254 F2d 36 Whiteley v. Foremost Dairies

254 F.2d 36

J. H. WHITELEY and Wayne Whiteley, Appellants,
v.
FOREMOST DAIRIES, Inc., and Guy Hornor, Appellees.

No. 15888.

United States Court of Appeals Eighth Circuit.

April 16, 1958.

James R. Hale, Fayetteville, Ark. (Rex W. Perkins, Fayetteville, Ark., was with him on the brief), for appellants.

Leonard Greenhaw, Fayetteville, Ark., and A. L. Barber, Little Rock, Ark. (Barber, Henry, Thurman & McCaskill, Little Rock, Ark., and Greenhaw & Greenhaw, Fayetteville, Ark., were with them on the brief), for appellees Foremost Dairies, Inc., and Guy Hornor.

Before SANBORN, WOODROUGH and VOGEL, Circuit Judges.

VOGEL, Circuit Judge.

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1

This is an action for damages for the alleged conversion of a milk route. Diversity of citizenship and more than the statutory amount make for federal court jurisdiction. The case was tried to the court without a jury and resulted in a judgment of dismissal of the complaint. The trial court's opinion, together with findings of fact and conclusions of law, upon which judgment was based, are reported in Whiteley v. Foremost Dairies, Inc., D.C.W.D.Ark.1957, 151 F.Supp. 914.

2

Appellants' complaint alleged that the appellees and one Keith Skelton, who originally appeared as one of the defendants but who was dismissed from the action on appellants' own motion in the trial court, wrongfully converted appellants' milk route to their own use and that appellants were thereby damaged to the extent of $7,500.00. The complaint also charged a violation of the Sherman and Clayton Anti-Trust Acts, 15 U.S.C.A. §§ 1, 2, 12 and 15, but such charges were abandoned on appeal here and need not be further referred to.

3

The answer of the appellees Foremost Dairies and Hornor denied that they converted the milk route and alleged that on November 1, 1954, the appellants and the appellees entered into a verbal contract to the effect that in consideration of the Foremost Dairies, Inc., paying to the appellants 40 cents per cwt. for hauling milk, the appellants would furnish a properly equipped truck, pick up the milk, which Foremost was to buy, that Foremost was to pay the driver of the truck and also the premium on insurance carried and deduct the expense thereof from such payments as appellants were entitled to receive for milk transportation. The answer further alleges that the appellants breached the terms of the oral contract with the appellees through negligence and carelessness and unsanitary handling of the milk and that as a result of said breach the contract was terminated by the Foremost Dairies on the 9th day of January, 1956.

4

Inasmuch as the record on appeal does not include any of the evidence adduced at the trial, the findings of the trial court may not be controverted here. Accordingly, the only question involved in this appeal is whether the findings of the trial court support the judgment of dismissal.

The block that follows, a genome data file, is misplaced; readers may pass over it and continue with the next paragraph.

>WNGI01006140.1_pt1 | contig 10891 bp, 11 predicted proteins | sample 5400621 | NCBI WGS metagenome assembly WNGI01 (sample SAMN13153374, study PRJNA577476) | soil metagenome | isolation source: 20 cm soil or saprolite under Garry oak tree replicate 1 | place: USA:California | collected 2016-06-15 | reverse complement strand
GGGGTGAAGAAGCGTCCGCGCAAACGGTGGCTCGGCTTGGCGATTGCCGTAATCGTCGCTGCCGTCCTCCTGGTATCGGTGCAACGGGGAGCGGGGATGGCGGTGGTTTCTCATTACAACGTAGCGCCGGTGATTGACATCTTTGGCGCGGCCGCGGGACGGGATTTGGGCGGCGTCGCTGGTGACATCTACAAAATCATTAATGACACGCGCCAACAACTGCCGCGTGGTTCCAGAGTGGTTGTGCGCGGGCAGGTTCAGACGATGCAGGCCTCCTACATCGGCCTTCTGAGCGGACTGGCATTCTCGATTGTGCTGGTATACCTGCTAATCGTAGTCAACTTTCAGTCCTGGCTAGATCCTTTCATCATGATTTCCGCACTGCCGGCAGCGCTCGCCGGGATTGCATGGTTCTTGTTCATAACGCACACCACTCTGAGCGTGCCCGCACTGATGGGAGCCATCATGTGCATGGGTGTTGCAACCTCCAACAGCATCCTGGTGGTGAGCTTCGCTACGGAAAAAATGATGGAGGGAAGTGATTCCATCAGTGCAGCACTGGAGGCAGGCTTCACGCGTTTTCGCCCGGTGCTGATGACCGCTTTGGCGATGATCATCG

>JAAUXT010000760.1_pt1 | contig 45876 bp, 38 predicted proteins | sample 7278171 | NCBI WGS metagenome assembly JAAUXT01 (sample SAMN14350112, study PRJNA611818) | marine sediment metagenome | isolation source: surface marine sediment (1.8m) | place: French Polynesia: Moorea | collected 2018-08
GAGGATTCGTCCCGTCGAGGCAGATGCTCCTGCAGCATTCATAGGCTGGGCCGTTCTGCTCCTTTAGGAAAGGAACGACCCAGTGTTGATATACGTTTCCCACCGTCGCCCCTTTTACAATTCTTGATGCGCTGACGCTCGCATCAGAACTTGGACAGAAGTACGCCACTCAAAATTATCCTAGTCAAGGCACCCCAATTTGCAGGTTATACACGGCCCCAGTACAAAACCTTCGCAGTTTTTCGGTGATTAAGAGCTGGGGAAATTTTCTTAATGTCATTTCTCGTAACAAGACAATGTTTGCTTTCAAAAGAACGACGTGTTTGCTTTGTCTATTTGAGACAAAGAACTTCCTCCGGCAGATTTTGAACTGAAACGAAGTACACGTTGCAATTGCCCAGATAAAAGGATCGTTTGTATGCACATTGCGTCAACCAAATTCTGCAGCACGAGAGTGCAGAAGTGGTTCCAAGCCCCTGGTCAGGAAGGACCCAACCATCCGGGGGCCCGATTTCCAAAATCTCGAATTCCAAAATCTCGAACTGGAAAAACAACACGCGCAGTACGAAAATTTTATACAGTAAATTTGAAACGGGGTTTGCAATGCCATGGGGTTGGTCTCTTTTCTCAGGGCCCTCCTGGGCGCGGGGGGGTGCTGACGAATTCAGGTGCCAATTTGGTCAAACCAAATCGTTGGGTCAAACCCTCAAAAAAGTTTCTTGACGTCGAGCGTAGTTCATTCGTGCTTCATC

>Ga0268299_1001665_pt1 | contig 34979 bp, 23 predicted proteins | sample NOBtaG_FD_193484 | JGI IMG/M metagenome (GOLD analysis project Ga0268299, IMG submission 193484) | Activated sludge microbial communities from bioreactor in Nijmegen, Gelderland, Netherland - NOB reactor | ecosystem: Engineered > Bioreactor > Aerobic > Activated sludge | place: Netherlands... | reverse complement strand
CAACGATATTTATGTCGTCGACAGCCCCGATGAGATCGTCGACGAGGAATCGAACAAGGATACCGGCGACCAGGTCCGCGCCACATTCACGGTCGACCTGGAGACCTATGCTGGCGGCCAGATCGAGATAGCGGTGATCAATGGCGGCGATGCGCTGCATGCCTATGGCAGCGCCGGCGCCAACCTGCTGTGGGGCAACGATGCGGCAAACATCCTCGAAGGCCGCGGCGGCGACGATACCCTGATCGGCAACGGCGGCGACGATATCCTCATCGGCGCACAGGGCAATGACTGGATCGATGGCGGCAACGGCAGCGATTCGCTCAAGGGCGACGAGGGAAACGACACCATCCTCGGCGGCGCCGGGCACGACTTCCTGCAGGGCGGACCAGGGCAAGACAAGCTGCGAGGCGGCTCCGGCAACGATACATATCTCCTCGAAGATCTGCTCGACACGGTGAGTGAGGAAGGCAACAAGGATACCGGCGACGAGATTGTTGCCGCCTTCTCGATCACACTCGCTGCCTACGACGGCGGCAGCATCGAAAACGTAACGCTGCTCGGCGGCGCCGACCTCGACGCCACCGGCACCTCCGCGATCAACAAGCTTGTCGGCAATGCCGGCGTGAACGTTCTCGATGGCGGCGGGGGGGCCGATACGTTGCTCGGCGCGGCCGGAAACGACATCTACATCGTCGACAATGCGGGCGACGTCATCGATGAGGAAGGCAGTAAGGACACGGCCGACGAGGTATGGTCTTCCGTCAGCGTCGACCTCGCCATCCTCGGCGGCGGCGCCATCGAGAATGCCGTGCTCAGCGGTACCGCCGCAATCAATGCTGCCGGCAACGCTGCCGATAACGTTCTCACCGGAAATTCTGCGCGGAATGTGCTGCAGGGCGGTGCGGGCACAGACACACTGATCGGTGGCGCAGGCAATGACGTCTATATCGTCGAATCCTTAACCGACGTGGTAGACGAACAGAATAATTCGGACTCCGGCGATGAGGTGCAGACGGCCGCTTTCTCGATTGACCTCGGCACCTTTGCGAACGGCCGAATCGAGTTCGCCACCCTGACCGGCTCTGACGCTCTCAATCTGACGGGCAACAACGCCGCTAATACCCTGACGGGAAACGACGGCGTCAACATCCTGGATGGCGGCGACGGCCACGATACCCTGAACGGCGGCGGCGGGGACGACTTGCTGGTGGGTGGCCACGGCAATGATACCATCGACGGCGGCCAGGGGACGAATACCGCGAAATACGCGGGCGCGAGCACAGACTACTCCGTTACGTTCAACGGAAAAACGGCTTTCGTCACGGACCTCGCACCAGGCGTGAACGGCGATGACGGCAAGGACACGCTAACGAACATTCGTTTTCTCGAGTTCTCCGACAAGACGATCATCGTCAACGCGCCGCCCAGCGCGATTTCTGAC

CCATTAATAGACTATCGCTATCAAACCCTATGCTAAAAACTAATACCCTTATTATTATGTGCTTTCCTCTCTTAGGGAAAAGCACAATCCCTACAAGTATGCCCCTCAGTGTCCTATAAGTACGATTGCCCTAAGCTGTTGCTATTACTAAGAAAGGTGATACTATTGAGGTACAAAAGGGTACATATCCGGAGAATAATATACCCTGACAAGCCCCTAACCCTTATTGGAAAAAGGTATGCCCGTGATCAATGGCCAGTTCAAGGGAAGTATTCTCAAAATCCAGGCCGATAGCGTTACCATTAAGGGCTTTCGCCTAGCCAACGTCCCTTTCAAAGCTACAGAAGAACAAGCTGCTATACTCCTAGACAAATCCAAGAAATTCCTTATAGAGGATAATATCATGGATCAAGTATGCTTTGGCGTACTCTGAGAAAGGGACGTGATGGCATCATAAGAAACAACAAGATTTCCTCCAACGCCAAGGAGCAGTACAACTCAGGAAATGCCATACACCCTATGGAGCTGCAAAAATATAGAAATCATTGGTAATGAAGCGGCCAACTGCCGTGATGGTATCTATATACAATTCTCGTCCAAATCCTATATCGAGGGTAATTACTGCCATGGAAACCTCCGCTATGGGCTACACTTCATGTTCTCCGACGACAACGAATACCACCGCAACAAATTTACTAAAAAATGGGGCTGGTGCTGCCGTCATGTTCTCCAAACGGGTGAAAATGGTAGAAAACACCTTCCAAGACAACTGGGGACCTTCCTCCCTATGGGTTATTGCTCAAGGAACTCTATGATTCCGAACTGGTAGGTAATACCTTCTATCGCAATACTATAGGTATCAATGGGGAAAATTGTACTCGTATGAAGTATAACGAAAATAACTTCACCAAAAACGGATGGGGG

5

The milk route here in question, and which was designated as "Milk Route No. 800", was established in Washington County, Arkansas, in 1951. The first operator thereof was one Ross Reed, who sold whatever rights he had to Lloyd Sloan and O. J. Snyder. On November 1, 1954, Sloan and Snyder entered into an agreement with the appellants herein whereby, for a consideration of $6,000.00, they did "* * * sell and Transfer their ownership of Milk Route #800 with 1953 G.M.C. Truck, * * *" to the appellants and they did "* * * agree not to pick up any milk in the territory that is served by them, in what is called the Lincoln route or #800 Route." The $6,000.00 paid for the truck and route was considerably in excess of the value of the truck. The trial court found, 151 F.Supp. 914, 920:

6

"Such milk routes are often bought and sold in Northwest Arkansas, and it is quite common for a buyer to pay more than the value of the equipment, the excess payment being for the good will and agreement of the seller not to pick up any milk produced on the route."

7

After making their purchase from Sloan and Snyder, appellants operated the milk route delivering the collected milk to the appellees in the customary manner. All such milk was intended for sale as Grade A milk in the Dallas, Texas, market. Consequently, the milk producers on Route No. 800 and appellants, as well as appellee dairy, were required to meet sanitary standards set by the Dallas Health Department. The trial court found. 151 F.Supp. 914, 921:

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8

"Plaintiffs (appellants), through their employees, began operating the milk route on November 2, 1954, and continued to operate it until January 10, 1956. During that time their service became progressively worse, and they received many complaints from producers. A few of the producers even made trips to the home of the plaintiff, Wayne Whiteley, in Westville, Oklahoma, to discuss various complaints. Among other things the producers complained that plaintiffs spilled substantial amounts of milk; failed to return weight tickets in order that the producers would have a record of the milk sold by them; lost the producers' milk cans; mixed up the milk cans and lids of different producers; returned the cans in a dirty condition; picked up the milk at irregular hours, thus making it difficult to keep the milk at proper temperatures; allowed the trucks to become dirty; failed to put the empty cans in proper racks; and were generally negligent and unsanitary."